Many couples accumulate a great deal of property and assets throughout the course of marriage. At the time, the sheer amount of property owned by a couple may go unnoticed. However, if a couple decides to part ways, they will likely have to take inventory of every asset that will be involved in the process of property distribution. Although this process can be overwhelming, it may also be crucial to the outcome of a divorce, especially in equitable distribution states, like Michigan.
Concerning the division of property, assets fall under one of two categories, marital and separate. Marital property includes any assets that are acquired throughout marriage. This also includes debts as well. All assets that are deemed marital property will be subject to division during divorce proceedings.
Separate property, on the other hand, generally consists of anything a person was in possession of before entering the marriage. This can also include assets such as investments, gifts and inheritances. A person may retain possession of separate property following a divorce provided it wasn't commingled with marital property in any way. However, if such an asset is mixed with marital assets in any way, it might lose its separate identity in the process.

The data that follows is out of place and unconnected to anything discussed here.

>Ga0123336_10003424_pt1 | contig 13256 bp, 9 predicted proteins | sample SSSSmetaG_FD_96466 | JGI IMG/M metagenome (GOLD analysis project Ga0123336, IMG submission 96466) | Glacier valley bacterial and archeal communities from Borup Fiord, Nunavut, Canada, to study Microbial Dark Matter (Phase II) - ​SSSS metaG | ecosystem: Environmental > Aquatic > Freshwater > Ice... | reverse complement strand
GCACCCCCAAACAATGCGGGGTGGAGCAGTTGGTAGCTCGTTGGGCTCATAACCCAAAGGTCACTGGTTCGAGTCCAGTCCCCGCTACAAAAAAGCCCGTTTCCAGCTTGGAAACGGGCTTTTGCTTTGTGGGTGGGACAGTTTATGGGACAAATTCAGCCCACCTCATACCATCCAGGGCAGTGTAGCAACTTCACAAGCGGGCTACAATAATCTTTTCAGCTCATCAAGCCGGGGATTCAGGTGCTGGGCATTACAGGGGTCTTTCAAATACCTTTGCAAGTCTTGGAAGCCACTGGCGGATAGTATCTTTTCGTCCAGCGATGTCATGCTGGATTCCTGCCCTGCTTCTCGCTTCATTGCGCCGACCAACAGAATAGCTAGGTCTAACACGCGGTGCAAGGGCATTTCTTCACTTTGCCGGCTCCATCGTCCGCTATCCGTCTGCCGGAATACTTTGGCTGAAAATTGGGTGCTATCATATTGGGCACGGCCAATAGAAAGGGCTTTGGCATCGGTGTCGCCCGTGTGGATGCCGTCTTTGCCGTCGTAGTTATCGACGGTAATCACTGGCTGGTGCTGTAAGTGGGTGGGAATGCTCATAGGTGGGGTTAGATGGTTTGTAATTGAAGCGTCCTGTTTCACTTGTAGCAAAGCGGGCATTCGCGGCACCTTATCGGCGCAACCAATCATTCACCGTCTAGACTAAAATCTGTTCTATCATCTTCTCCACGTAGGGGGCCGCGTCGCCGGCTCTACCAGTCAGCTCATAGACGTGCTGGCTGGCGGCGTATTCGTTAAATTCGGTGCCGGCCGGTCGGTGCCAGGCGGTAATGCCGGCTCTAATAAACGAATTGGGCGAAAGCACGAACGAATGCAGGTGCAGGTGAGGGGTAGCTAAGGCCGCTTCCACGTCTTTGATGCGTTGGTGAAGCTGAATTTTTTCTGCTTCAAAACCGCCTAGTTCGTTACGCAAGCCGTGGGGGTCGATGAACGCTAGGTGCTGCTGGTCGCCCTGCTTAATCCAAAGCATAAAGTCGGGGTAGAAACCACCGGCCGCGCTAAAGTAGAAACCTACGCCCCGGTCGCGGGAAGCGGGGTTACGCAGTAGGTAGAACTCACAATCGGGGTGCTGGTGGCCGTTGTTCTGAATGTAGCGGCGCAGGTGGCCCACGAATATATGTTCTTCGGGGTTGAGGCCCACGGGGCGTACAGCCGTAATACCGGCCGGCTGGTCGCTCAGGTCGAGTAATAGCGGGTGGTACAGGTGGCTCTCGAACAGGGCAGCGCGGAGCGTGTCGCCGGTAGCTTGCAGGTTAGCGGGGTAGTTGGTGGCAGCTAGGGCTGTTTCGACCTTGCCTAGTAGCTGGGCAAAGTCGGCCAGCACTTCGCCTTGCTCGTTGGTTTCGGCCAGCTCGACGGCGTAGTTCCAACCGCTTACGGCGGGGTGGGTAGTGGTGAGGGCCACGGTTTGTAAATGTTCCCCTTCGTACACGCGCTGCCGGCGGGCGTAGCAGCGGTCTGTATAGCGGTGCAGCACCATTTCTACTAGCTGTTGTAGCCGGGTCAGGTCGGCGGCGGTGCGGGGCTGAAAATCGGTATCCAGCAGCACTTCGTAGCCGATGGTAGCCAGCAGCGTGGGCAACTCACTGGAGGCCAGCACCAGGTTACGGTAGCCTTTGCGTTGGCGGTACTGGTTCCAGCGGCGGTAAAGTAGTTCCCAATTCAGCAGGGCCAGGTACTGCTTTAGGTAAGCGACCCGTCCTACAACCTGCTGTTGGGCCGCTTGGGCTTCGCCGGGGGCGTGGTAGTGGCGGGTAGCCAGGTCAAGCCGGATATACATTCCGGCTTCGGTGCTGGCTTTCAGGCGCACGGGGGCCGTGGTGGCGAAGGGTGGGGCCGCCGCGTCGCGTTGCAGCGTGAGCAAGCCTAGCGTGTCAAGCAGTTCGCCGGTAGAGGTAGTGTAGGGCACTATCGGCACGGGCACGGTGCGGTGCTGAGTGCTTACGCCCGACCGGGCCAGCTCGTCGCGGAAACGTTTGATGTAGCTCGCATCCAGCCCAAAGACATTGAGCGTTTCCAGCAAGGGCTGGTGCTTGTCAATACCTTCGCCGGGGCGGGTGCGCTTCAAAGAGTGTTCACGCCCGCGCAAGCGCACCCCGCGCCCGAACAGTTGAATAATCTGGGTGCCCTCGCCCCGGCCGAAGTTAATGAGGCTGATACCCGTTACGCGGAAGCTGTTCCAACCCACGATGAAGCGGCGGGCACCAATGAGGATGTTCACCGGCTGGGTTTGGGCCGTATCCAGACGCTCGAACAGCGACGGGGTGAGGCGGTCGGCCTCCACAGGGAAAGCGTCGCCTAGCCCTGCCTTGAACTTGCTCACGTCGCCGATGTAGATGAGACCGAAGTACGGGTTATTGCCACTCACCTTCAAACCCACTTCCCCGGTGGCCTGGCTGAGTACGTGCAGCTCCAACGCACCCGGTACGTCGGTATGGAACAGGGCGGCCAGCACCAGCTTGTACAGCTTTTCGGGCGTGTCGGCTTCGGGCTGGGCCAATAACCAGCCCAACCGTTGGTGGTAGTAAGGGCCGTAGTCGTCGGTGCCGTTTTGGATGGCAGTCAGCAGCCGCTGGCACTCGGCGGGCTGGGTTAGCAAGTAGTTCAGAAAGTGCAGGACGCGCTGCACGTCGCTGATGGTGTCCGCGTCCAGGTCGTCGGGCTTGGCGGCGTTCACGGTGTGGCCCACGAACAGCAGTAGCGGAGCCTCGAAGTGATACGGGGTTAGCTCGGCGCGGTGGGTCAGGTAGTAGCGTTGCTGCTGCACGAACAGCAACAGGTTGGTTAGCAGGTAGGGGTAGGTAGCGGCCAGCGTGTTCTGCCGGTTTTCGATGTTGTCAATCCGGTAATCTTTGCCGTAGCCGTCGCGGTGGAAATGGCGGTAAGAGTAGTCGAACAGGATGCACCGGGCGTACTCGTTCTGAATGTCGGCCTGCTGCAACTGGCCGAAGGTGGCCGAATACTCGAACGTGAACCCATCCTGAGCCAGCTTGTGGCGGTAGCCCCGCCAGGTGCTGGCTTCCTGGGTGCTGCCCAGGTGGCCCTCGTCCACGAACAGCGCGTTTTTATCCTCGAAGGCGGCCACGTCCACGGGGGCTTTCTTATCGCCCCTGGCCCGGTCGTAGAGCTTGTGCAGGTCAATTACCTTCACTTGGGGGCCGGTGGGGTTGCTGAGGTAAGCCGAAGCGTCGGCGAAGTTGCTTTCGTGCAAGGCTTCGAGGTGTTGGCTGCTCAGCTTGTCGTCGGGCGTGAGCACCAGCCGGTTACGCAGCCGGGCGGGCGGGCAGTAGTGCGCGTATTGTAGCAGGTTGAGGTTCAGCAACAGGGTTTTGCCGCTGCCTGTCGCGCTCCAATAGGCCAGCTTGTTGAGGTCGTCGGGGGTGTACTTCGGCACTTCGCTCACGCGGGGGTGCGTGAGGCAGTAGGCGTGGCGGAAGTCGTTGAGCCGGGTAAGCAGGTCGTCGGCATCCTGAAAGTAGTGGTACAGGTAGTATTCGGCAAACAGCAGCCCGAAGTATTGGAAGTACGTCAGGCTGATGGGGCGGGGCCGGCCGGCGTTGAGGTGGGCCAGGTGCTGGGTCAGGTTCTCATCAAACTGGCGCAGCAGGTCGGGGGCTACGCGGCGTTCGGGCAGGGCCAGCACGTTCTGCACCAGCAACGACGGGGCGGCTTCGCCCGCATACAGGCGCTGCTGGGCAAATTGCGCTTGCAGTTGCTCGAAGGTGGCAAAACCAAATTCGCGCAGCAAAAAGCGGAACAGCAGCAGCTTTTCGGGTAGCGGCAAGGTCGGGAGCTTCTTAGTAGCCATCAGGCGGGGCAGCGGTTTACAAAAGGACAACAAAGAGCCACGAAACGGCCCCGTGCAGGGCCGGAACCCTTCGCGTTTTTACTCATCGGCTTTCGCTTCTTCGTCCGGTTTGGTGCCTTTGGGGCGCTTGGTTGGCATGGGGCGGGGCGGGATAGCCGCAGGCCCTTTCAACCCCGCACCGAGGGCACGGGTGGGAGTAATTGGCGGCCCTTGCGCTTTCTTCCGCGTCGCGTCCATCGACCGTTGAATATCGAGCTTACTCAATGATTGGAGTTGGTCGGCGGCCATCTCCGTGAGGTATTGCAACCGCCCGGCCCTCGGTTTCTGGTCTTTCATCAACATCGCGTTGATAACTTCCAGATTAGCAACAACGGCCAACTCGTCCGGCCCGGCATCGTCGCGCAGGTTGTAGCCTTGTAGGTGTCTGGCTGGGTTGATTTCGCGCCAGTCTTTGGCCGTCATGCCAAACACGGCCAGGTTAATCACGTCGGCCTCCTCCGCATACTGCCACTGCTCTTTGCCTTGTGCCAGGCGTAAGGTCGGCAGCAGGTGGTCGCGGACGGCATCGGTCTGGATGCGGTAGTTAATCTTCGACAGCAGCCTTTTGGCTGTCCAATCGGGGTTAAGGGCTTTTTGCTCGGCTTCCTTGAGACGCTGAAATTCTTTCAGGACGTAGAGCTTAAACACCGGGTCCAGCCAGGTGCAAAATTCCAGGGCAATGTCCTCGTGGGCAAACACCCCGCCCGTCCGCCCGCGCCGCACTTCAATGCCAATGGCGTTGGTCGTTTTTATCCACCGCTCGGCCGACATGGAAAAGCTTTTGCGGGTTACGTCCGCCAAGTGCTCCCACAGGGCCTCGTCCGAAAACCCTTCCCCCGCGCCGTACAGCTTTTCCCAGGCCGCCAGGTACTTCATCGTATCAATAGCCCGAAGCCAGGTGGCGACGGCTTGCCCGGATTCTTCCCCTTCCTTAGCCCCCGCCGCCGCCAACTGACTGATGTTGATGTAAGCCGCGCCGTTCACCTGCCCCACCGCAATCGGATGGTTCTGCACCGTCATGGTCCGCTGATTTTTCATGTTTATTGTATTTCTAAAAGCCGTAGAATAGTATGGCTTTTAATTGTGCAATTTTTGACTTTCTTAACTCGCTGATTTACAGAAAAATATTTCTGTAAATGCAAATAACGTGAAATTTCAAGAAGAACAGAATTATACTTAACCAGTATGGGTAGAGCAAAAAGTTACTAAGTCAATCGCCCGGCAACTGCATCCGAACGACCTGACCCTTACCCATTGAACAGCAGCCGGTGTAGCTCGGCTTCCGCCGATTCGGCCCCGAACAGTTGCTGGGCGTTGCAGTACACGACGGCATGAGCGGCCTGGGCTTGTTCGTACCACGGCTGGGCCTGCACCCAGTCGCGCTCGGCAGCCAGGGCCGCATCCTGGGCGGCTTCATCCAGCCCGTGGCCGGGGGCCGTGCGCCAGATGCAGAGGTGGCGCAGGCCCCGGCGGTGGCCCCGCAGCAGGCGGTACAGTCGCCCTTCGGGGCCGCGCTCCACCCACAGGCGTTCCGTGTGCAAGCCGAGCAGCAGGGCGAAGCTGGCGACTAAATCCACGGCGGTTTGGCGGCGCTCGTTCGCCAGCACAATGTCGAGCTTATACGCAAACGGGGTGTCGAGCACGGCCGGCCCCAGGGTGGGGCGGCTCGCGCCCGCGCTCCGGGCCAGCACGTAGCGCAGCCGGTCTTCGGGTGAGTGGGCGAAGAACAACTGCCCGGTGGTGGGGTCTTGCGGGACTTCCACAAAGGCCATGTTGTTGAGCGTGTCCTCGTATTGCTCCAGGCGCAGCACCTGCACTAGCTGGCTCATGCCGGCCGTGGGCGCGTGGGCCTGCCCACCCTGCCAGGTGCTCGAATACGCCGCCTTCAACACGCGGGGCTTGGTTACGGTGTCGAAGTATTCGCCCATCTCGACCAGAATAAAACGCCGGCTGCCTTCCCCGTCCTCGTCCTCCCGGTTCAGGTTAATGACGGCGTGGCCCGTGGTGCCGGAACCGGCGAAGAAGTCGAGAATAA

These two categories may seem self explanatory, but they can be extremely complex. Expecting to retain possession of a separate asset, only to find out that certain uses have deemed it partially marital, can be devastating. To avoid any unforeseen consequences during a divorce, a person in Michigan should speak with an attorney with intricate knowledge of the process of property distribution for advice and assistance throughout this stressful period in life.
Source: FindLaw, "Divorce Property Division FAQ", May 12, 2017